I'm going to be sending her cards as I can put aside a few minutes to make them. If you would like to help, let me know or Jennifer know and we'll get you the info.

I think there is no question that ALL of us have had the ugliness of cancer touch our lives whether through the suffering of family & friends or through personal experience, but it can't take away our spirit & will to fight, to support one another and to find ways to creatively fight cancer.

Check out the Jennifer's Etsy blinkie to the right and join the fight!

Wednesday, November 4, 2009

At The Movies

It seems that nowadays, you have to take out an equity loan to afford a simple night at the theater, right? In my town, it's $10.50 for a ticket. Add in popcorn and soda for another $10 (actually more) plus $10.50 for your date's ticket and you could've adopted a Worldvision child. The kicker is that with the quality (or lack thereof) these days in what Hollywood is churning out, I often walk out wishing I had that two hours of my life back.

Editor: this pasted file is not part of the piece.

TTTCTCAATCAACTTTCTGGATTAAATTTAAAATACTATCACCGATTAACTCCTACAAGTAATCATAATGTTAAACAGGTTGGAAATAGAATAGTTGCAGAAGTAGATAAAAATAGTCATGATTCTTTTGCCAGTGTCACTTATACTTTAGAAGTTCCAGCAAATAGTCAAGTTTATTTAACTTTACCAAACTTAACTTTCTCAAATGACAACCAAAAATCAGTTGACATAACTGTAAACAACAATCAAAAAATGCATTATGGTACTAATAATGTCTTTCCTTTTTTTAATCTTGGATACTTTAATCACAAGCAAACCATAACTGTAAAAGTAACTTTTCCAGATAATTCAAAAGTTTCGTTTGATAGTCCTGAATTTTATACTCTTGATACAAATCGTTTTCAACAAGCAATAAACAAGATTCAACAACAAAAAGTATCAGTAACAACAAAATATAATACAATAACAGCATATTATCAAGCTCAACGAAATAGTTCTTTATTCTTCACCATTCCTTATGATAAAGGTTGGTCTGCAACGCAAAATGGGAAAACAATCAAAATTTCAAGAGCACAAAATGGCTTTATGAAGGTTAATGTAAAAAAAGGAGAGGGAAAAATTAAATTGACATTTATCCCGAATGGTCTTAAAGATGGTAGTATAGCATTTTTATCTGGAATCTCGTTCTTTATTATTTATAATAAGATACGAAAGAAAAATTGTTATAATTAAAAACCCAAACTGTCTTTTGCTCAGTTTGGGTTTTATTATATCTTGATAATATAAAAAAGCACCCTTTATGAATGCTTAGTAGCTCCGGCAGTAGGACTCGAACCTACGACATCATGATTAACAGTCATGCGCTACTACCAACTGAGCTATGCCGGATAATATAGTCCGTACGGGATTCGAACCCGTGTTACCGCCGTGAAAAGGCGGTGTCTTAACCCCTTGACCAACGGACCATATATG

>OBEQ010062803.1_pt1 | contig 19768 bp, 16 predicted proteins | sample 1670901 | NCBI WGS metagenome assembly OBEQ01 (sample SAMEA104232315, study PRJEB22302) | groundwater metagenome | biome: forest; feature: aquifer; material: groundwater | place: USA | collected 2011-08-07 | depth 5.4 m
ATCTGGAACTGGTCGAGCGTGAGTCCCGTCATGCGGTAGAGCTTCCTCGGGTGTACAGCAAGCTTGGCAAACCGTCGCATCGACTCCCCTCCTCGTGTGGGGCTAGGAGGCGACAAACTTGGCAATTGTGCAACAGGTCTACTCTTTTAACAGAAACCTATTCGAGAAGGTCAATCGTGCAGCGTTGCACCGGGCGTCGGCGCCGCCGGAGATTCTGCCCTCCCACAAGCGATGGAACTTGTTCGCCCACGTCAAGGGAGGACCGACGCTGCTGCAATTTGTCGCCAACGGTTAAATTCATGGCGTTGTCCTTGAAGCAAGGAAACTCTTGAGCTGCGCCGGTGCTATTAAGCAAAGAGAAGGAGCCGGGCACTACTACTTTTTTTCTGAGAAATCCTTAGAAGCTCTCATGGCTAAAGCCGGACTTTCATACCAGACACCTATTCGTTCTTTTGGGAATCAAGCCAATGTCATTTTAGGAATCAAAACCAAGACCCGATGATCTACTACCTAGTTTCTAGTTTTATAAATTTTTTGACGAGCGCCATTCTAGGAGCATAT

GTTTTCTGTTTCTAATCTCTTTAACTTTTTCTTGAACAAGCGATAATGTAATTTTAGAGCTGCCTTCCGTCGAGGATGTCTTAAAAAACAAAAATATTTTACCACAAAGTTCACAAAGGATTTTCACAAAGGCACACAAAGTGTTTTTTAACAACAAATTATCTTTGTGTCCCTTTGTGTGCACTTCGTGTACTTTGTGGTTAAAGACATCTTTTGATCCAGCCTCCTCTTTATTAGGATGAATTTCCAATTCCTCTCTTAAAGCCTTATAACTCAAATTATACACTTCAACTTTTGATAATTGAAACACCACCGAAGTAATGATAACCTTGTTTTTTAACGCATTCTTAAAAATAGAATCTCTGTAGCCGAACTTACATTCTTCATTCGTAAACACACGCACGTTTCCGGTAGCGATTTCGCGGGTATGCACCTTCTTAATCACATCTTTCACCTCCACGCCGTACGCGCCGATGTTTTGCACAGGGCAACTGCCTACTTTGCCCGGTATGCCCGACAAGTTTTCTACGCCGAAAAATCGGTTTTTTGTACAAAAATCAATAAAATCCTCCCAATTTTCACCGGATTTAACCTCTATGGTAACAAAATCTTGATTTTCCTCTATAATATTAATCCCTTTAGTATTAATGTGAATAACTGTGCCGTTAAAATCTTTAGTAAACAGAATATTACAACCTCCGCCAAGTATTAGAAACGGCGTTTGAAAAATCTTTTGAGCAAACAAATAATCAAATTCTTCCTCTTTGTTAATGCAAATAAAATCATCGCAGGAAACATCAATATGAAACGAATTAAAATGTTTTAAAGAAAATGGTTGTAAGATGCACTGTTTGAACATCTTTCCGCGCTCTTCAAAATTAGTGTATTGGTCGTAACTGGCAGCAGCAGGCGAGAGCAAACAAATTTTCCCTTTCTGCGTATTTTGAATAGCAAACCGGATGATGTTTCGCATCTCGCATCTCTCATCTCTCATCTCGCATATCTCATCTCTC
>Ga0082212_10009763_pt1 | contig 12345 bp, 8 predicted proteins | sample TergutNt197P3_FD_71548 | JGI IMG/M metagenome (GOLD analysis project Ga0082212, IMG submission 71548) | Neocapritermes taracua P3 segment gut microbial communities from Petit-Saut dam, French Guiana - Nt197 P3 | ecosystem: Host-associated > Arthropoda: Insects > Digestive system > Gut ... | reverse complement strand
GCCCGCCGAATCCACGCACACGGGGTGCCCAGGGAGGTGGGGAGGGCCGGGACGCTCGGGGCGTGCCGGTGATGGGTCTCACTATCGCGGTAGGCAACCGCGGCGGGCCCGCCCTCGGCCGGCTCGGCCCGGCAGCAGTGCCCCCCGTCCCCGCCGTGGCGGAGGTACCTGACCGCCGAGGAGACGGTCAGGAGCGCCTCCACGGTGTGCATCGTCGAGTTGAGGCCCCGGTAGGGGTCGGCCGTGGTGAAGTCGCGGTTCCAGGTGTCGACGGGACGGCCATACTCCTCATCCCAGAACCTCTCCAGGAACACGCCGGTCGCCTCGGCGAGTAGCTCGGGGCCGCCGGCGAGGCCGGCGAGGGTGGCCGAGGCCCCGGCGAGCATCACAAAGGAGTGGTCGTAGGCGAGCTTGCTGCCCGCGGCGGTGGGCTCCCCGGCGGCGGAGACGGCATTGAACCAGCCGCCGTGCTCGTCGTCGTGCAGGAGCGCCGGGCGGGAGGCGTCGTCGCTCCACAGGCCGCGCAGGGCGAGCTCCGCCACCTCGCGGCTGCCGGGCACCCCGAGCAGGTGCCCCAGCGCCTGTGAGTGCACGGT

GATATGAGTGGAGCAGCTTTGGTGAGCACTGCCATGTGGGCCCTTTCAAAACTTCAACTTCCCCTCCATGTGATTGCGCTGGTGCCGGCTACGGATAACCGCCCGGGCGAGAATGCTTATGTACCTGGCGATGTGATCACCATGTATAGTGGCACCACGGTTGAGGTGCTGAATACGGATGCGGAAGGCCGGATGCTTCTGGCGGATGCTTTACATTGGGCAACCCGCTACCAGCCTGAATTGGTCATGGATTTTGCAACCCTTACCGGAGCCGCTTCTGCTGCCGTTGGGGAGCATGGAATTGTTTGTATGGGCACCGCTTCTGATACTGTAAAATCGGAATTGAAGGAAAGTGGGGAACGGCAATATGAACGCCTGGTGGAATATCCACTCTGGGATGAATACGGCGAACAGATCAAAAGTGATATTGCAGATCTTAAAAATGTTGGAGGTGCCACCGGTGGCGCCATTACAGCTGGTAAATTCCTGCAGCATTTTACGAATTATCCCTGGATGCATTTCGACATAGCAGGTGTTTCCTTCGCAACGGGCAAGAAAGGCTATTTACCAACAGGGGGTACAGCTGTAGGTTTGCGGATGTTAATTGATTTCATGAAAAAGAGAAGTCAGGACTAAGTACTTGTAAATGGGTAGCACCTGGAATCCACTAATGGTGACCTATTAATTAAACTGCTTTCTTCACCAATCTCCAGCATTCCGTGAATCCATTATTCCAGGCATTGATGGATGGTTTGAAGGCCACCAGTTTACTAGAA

Am I alone here? LOL

So, hubby and I don't often go to the movies. When we do we usually like one of the following:
1. Be a must-see on the Big Screen, i.e. movies like Iron Man (actually, I'll go see Robert Downey Jr on any size screen) or Lord of the Rings trilogy or most lately, Paranormal Activity.
2. Be an interesting independent or foreign film (which our town never gets). Comedies & dramas are usually saved until they come out on DVD unless we feel they are super special.
3. Have a movie pass or go to our favorite theater, Majestic Theater in Gettysburg, PA.